Archive for norton simon museum

Inspirations and Influences: Van Gogh’s Blues

Posted in Inspirations and Influences with tags , , , , , , , , on July 4, 2014 by Kimberly Cooper Nichols

 

Van Gogh Night Cafe

  The Night Cafe in the Place Lamartine in Arles, by Vincent Van Gogh. Oil on canvas. 70 x 89cm.  Painted in Arles, September, 1888. New Haven, Conn.: Yale University Art Gallery.  It is thought that this painting was created and offered as a rent payment by
Van Gogh to the owner of this cafe.

 

Neither of us like being amongst throngs of people, which is why we arrive at LACMA at ten a.m. on a Saturday for the Van Gogh to Kandinsky exhibition. First in line and groggy from the pool-playing marathon the night before, we are scrolling through my iPhone looking for my second favorite Van Gogh of all time. I spent a summer in New Haven in my late 20s with a boyfriend who was as an adjunct architecture professor at Yale. Many of my days were spent roaming the streets with my ten-year-old daughter looking for a good slice of white clam pizza, books from the secondhand stores and New Englander wool and tweed cast off skirts from the thrift shops. Not a day passed without my post-lunch visit to the University Art Gallery to steal a glimpse of The Night Café in Place Lamartine in Arles. The billiard table sliding down a wood slat floor, the yellow schizoid reverberations off the lamps, and that signature variation on teal blue green that creamily swathed the ceiling presented me with a surreal sense of calm during a summer I was miles from home.

 

Van-Gogh-Self-Portrait

 Van Gogh’s “Self-Portrait,” 1889, on Loan from the National Gallery of Art, Washington » Norton Simon Museum

 


My first favorite Van Gogh was spotted two Christmases ago when the Norton Simon museum imported it for the holidays. In person, the eerie strips and dashes of blue on the face reminded me of the underpinnings of things—cold veins in a vampire’s skin, the dry astringency of nervous disorders, arteries striving to burst out of a coolly, composed societal façade. The fact that the piece was a self-portrait of the artist made all of these associations seem ever more poignant.

 

poplars

  The Poplars at Saint-Rémy (Les peupliers sur la Colline), Vincent van Gogh, 1889, Oil on fabric.
The Cleveland Museum of Art, Bequest of Leonard C. Hanna, Jr. (1958.32). Photo © The Cleveland Museum of Art

 

Another perk of not liking to be around lots of people and getting to museums early, right when they open, is that we are able to beat the masses squeezing into to look at once towards four square feet of wall at a time. When we enter the LACMA exhibition we are first with only a few others around us. So when we come to what is now my third favorite Van Gogh of all time, The Poplars at Saint-Remy and we both take in a simultaneous and audible rush of breath as if we we’ve both been punched in the gut and accidentally say the word “Fuck” – it’s okay because there is no one around to hear us. We agree that it is perfect with its lush olive greens and chalk whites and indigo shadows and the house squeezed between the trees as if melting into the landscape that no one else would have been able to pull off. I am overwhelmed by the growing bubble of yellow bliss inside my belly that blooms and threatens to inflate, internally pop and lift the top of my head right off.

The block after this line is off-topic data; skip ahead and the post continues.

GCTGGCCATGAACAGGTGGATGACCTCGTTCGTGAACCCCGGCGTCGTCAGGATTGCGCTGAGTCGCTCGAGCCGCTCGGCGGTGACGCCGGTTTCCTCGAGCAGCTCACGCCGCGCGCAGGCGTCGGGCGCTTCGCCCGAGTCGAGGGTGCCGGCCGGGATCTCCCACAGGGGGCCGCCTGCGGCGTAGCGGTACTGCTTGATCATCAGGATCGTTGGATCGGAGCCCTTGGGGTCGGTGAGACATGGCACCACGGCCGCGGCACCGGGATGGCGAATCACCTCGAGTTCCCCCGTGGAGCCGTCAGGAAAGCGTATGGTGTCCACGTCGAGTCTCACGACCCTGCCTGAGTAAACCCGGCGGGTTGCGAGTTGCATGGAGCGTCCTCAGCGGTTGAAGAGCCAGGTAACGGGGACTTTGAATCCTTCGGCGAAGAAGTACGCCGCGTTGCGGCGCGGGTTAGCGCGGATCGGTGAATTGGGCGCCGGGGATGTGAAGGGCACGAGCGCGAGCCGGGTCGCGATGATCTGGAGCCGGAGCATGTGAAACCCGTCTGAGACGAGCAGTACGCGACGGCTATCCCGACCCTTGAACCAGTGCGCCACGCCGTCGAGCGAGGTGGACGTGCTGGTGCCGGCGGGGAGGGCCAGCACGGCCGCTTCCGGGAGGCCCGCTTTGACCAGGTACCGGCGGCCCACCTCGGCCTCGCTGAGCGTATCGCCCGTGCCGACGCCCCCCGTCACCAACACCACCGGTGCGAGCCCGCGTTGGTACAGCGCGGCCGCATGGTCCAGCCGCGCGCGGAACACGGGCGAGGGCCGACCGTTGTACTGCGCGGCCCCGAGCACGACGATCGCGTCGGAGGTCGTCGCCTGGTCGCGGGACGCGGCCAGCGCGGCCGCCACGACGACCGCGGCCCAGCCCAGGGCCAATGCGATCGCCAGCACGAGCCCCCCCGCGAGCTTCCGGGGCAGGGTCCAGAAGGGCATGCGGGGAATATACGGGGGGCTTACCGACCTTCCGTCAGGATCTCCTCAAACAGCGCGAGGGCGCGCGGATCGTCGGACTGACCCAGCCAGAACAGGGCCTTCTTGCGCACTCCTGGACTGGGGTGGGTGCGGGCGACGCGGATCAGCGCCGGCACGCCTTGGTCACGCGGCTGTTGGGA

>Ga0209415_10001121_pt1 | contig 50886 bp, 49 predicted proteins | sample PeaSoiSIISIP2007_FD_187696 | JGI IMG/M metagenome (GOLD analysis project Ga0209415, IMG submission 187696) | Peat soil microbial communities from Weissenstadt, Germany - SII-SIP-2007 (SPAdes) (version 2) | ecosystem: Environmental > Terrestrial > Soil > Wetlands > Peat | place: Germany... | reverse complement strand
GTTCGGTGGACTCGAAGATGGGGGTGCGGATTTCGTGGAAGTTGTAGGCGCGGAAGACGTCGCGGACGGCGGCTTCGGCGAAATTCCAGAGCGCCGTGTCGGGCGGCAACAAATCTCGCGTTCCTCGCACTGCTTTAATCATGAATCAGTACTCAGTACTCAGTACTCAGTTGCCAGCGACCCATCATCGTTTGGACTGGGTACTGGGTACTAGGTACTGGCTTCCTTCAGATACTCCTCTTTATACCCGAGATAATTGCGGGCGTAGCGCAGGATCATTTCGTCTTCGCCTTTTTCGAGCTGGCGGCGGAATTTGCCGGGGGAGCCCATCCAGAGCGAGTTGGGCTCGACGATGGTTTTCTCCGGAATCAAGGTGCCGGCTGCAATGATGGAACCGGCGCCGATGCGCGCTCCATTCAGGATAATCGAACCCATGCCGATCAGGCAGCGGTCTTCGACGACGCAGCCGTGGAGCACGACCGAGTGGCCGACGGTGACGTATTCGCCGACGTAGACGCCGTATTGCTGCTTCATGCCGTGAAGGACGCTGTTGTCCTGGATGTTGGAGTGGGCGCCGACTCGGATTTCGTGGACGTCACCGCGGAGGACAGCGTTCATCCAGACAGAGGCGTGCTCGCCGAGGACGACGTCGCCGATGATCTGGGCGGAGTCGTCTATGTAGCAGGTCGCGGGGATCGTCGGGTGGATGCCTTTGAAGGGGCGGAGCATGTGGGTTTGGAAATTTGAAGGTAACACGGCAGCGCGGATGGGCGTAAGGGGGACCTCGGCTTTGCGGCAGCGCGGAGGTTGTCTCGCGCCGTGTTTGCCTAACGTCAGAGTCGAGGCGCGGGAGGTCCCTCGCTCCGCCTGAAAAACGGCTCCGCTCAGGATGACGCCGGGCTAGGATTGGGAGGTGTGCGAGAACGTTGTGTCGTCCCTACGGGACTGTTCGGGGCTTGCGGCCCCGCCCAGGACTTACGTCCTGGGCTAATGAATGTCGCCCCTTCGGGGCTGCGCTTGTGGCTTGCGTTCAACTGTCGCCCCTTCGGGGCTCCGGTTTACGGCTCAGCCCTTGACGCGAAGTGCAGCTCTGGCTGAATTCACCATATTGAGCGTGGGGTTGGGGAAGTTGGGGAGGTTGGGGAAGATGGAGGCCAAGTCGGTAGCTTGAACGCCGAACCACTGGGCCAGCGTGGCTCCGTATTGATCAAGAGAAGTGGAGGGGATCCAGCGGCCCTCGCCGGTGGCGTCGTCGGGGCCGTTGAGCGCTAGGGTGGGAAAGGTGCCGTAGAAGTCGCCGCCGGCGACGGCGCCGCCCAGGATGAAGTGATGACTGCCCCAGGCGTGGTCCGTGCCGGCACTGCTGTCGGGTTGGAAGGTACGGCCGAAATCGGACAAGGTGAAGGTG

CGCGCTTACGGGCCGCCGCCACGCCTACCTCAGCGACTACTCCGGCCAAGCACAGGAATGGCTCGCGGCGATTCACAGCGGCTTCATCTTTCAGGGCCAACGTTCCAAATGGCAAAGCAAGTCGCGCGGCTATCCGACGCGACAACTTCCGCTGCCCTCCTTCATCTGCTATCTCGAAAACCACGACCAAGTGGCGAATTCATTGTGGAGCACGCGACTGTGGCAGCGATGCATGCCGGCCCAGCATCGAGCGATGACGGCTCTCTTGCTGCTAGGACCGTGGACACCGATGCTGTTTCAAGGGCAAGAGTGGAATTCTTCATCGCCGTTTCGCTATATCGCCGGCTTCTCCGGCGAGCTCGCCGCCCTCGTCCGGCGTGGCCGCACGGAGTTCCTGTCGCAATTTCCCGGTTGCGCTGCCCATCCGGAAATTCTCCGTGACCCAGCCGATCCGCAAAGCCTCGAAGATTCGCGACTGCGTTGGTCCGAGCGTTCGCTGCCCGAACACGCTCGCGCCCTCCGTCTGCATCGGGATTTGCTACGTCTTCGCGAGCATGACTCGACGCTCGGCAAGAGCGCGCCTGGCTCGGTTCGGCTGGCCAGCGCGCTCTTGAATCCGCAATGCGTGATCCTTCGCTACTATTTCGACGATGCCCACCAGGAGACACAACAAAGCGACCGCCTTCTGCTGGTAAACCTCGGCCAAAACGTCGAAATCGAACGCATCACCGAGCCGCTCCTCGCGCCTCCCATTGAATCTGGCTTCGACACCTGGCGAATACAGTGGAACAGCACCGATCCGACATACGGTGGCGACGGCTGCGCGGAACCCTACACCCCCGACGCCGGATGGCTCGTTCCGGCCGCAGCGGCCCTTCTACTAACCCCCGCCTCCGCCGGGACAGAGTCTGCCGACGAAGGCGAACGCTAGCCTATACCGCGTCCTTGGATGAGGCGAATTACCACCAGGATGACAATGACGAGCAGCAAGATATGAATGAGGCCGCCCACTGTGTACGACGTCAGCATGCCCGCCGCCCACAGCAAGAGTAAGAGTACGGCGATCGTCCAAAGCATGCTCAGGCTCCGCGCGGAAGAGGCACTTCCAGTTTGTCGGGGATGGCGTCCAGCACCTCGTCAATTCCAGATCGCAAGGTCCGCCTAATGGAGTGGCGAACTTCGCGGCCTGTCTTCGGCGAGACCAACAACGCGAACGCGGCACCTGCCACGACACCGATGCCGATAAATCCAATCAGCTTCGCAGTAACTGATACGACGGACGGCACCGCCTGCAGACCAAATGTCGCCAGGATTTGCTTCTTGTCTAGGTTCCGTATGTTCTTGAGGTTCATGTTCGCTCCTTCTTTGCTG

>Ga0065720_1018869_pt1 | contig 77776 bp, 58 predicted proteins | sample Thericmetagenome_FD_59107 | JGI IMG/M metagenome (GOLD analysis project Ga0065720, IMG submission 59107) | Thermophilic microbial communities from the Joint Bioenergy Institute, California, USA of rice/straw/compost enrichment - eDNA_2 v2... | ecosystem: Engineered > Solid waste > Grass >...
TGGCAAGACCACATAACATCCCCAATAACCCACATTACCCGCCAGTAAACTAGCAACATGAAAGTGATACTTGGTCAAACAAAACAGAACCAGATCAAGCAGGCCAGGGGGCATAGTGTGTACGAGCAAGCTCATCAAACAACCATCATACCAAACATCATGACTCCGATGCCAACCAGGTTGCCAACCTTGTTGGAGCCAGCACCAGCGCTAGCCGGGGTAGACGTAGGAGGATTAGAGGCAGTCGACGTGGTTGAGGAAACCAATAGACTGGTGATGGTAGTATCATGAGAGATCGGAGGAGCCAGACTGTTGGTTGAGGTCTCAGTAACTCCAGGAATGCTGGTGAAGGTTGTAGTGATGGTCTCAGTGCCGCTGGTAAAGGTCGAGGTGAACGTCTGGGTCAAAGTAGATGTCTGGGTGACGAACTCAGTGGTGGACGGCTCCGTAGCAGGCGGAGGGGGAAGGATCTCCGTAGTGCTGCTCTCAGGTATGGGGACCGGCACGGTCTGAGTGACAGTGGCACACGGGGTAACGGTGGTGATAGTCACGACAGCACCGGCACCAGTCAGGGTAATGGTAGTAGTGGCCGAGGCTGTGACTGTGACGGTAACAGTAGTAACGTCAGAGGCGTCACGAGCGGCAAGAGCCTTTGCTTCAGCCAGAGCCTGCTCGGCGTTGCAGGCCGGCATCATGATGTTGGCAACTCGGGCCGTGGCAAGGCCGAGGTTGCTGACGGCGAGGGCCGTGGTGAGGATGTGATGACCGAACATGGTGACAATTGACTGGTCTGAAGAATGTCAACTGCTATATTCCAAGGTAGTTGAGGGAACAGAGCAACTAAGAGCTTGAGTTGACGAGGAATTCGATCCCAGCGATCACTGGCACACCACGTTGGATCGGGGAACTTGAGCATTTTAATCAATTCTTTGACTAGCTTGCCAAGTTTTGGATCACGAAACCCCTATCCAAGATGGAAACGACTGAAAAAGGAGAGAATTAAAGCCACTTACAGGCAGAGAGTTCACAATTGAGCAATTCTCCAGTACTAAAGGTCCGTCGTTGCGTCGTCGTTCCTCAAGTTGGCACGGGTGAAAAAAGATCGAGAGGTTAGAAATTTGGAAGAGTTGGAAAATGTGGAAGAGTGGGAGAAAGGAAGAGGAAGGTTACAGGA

I have come to realize how much of my love of Van Gogh lies in his resonating blues, both literal and emotionally metaphorical; his fragmented perspective of reality that by slashing it into brushstroke sized pieces actually reveals the fact that we are all cut from the same molecular matter; and his all inclusive planes that expose the inherent connection of all.

 

 

 

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An Artist’s Eyes Are Her Own

Posted in On Being an Artist with tags , , , , , on January 2, 2013 by Kimberly Cooper Nichols

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In progress, “Unto” (Kimberly Nichols)

It was a very intense year for me in 2012. Life as I knew it pretty much turned upside down by my own intentional hands. It started out scary but with perseverance turned out blissful; bringing me into the space of my authentic self in ways that I could have never imagined without taking the journey. One thing that froze was my art output but there was a reason for that.